– Why are you engaging in exercise in the first place? Does it feel like something you need to do, a compulsion? 

– Is it a type of physical activity you genuinely enjoy? 

– Does the exercise feel rigid: does it happen at specific times, in a specific quantity? 

– How do you feel if you don’t exercise? Are you able to rest when you need rest? 

– Are you able to increase your nutritional intake appropriately when exercising? 

– Is your mindset set on exercise as a compensatory behaviour? 

When choosing an activity: 

  • Focus on exercise that builds your mind-body connection, eg. Yoga, pilates 
  • Avoid types of exercise that have been previously compulsive 
  • Avoid the use of activity trackers or watches 
  • Remove the isolation aspect of activity by taking part in social activities that are fun 
  • Utilise support systems to keep you accountable  
  • Check in with yourself regularly – if you notice unhealthy signs, stop and seek support

4) Would you give a client with an eating disorder a goal weight, if requested from a patient?

We avoid using the term ‘goal weight’ as this can seem definitive and rigid. It can sometimes be helpful to have initial targets to work towards, however an ‘end goal’ is not usually helpful. It’s important to focus on the resolution of eating disorder behaviours and freedom around food as goals to work towards as opposed to having weight at the centre of this.

5) How do I know if I am eating the right amount to maintain my weight if I am not on a meal plan?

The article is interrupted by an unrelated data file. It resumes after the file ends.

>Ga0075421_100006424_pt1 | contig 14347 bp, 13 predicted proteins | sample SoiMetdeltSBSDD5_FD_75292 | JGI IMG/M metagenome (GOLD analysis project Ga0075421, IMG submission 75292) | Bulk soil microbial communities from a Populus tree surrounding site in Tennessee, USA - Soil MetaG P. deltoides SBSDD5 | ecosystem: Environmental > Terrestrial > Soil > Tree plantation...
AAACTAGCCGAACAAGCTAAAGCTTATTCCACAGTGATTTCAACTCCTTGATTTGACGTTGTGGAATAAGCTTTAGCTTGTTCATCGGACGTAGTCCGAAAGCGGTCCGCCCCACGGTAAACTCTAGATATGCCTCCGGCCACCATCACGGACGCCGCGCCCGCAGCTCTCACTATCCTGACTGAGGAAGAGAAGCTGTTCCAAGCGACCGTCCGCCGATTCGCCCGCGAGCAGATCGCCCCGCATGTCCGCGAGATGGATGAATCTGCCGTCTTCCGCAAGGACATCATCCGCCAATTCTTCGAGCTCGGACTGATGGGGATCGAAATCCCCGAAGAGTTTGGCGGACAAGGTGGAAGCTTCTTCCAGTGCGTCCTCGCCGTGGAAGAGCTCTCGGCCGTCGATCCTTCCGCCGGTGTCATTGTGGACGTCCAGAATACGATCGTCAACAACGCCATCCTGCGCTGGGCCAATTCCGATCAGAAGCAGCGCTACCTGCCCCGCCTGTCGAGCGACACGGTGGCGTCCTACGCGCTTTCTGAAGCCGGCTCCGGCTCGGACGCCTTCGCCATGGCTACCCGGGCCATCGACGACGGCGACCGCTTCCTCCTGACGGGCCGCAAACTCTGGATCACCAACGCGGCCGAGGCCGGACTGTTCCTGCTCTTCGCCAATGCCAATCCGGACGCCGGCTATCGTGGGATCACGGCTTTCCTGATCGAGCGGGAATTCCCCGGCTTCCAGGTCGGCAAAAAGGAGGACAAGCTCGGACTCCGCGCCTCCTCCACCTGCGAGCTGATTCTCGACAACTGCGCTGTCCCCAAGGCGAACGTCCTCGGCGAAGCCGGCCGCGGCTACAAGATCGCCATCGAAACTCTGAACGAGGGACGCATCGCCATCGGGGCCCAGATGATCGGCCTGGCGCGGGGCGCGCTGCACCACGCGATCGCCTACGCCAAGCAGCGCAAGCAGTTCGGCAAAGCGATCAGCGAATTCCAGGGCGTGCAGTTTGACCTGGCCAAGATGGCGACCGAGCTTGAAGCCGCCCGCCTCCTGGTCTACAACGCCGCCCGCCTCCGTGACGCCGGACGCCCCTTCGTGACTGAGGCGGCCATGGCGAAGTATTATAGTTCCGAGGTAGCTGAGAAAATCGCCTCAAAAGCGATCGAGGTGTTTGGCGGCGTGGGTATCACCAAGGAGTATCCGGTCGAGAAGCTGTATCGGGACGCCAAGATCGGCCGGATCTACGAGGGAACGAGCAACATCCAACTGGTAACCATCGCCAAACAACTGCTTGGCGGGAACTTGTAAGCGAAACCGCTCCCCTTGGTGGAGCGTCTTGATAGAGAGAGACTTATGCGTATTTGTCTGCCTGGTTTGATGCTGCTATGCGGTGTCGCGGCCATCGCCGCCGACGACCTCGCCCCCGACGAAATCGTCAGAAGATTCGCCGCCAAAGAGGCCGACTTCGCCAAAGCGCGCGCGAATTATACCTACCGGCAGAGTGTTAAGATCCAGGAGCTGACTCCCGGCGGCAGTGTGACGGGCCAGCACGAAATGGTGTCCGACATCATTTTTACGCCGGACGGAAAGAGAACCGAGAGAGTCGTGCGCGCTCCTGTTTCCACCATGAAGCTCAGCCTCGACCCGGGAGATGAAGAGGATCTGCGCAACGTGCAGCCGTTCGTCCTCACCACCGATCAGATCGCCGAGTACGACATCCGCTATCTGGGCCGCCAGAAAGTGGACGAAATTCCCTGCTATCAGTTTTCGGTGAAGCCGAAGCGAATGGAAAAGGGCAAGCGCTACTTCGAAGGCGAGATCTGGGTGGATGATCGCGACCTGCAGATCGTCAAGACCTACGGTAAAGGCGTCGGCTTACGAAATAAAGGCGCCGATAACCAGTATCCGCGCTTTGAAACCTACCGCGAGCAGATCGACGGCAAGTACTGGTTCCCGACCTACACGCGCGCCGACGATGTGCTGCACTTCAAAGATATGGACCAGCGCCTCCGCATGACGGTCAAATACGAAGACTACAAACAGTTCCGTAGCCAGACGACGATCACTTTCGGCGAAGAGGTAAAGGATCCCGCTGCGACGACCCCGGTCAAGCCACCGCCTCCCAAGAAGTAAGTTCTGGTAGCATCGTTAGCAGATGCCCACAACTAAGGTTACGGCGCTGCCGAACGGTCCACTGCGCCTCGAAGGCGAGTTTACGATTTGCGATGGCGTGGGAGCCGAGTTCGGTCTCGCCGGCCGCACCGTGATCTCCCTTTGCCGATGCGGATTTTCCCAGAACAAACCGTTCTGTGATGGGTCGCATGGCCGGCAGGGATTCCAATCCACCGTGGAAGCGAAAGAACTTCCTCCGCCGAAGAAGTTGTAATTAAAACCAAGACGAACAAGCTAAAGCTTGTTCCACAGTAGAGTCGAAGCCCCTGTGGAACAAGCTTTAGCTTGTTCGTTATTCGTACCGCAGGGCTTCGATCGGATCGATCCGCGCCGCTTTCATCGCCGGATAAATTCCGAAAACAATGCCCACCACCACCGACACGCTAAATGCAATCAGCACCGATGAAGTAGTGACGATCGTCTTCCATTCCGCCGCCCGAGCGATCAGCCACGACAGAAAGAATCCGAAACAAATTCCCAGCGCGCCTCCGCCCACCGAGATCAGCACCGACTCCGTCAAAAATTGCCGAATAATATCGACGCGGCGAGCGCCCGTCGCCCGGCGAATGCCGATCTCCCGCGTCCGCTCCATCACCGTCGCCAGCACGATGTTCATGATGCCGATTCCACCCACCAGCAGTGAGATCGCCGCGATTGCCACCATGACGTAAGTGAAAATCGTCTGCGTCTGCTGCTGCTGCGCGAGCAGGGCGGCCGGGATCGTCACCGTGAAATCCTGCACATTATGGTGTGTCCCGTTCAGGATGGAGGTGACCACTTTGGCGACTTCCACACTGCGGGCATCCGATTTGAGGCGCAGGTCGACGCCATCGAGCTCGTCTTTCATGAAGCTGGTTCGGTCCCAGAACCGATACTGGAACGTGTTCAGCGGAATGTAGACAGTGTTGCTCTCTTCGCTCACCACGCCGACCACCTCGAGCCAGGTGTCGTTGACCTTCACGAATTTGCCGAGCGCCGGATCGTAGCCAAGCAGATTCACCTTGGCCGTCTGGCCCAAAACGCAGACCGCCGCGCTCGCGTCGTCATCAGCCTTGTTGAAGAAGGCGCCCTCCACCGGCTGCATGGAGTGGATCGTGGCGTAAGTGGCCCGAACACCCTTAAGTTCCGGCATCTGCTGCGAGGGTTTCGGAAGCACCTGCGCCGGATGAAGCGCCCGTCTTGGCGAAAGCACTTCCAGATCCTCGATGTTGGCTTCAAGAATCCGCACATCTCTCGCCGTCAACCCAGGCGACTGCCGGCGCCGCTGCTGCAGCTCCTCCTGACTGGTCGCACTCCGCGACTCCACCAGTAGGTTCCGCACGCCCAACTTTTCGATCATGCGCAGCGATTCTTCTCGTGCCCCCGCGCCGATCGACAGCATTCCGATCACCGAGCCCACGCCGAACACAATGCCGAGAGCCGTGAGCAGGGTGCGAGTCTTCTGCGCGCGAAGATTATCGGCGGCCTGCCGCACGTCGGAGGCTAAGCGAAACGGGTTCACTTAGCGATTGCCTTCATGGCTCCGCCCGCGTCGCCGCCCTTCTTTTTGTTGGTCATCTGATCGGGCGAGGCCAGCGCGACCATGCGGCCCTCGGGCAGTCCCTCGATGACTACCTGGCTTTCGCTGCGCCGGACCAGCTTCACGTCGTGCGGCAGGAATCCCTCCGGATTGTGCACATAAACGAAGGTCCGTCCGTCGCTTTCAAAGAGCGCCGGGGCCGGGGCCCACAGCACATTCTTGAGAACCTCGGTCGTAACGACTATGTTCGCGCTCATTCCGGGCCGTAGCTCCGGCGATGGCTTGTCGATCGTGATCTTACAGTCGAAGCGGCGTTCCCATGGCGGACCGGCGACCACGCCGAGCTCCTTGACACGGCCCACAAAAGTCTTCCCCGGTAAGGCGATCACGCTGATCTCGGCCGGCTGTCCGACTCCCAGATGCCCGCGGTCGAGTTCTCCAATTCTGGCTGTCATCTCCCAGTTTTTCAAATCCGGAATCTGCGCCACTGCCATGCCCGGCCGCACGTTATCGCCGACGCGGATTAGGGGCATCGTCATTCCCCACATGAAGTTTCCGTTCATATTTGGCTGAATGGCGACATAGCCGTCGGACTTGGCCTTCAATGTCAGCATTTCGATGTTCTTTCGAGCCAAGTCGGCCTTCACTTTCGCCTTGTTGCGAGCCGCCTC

Set point theory is the theory that our bodies have a weight range at which they naturally like to sit at and that they will fluctuate within that range without the need to micromanage and control our food or exercise levels.

There isn’t a set of rules to determine this but the following can help:

Do you struggle to recognise and tune into hunger/fullness signals?  

Are you eating inconsistent meals and going for long periods without eating?  

Do you struggle to sleep due to hunger?  

Do you have infrequent or missed periods?  

Do you experience guilt about specific foods or the amount you eat?  

Do you feel preoccupied with food & think about it often?  

Do you have to engage in restrictive eating behaviours to maintain your current weight?  

Do you regularly experience feeling out of control around food and eating beyond fullness?  

If you answer yes to any of these questions you may possibly be above or below your set point. These symptoms can be a result of a number of factors, however, and it’s important to discuss this with a health professional if you have concerns.


6) How do you know if you are at risk of refeeding syndrome?

Risk of refeeding syndrome is related to a number of physical health factors relating to malnutrition and restrictive eating behaviours. It is important that a medical team is involved if you think you might be at risk and therefore seeking advice from your GP as starting point or eating disorder team if you have one, would be encouraged.

If you had any food based questions for your eating disorder recovery, make sure to check in with Orri’s Dietetics team every Friday. All questions will be shared and answered anonymously through Instagram.

Alternatively, if you would like support or wanted to get in touch with us, you are welcome to send an email to ask@orri-uk.com or fill out the form below.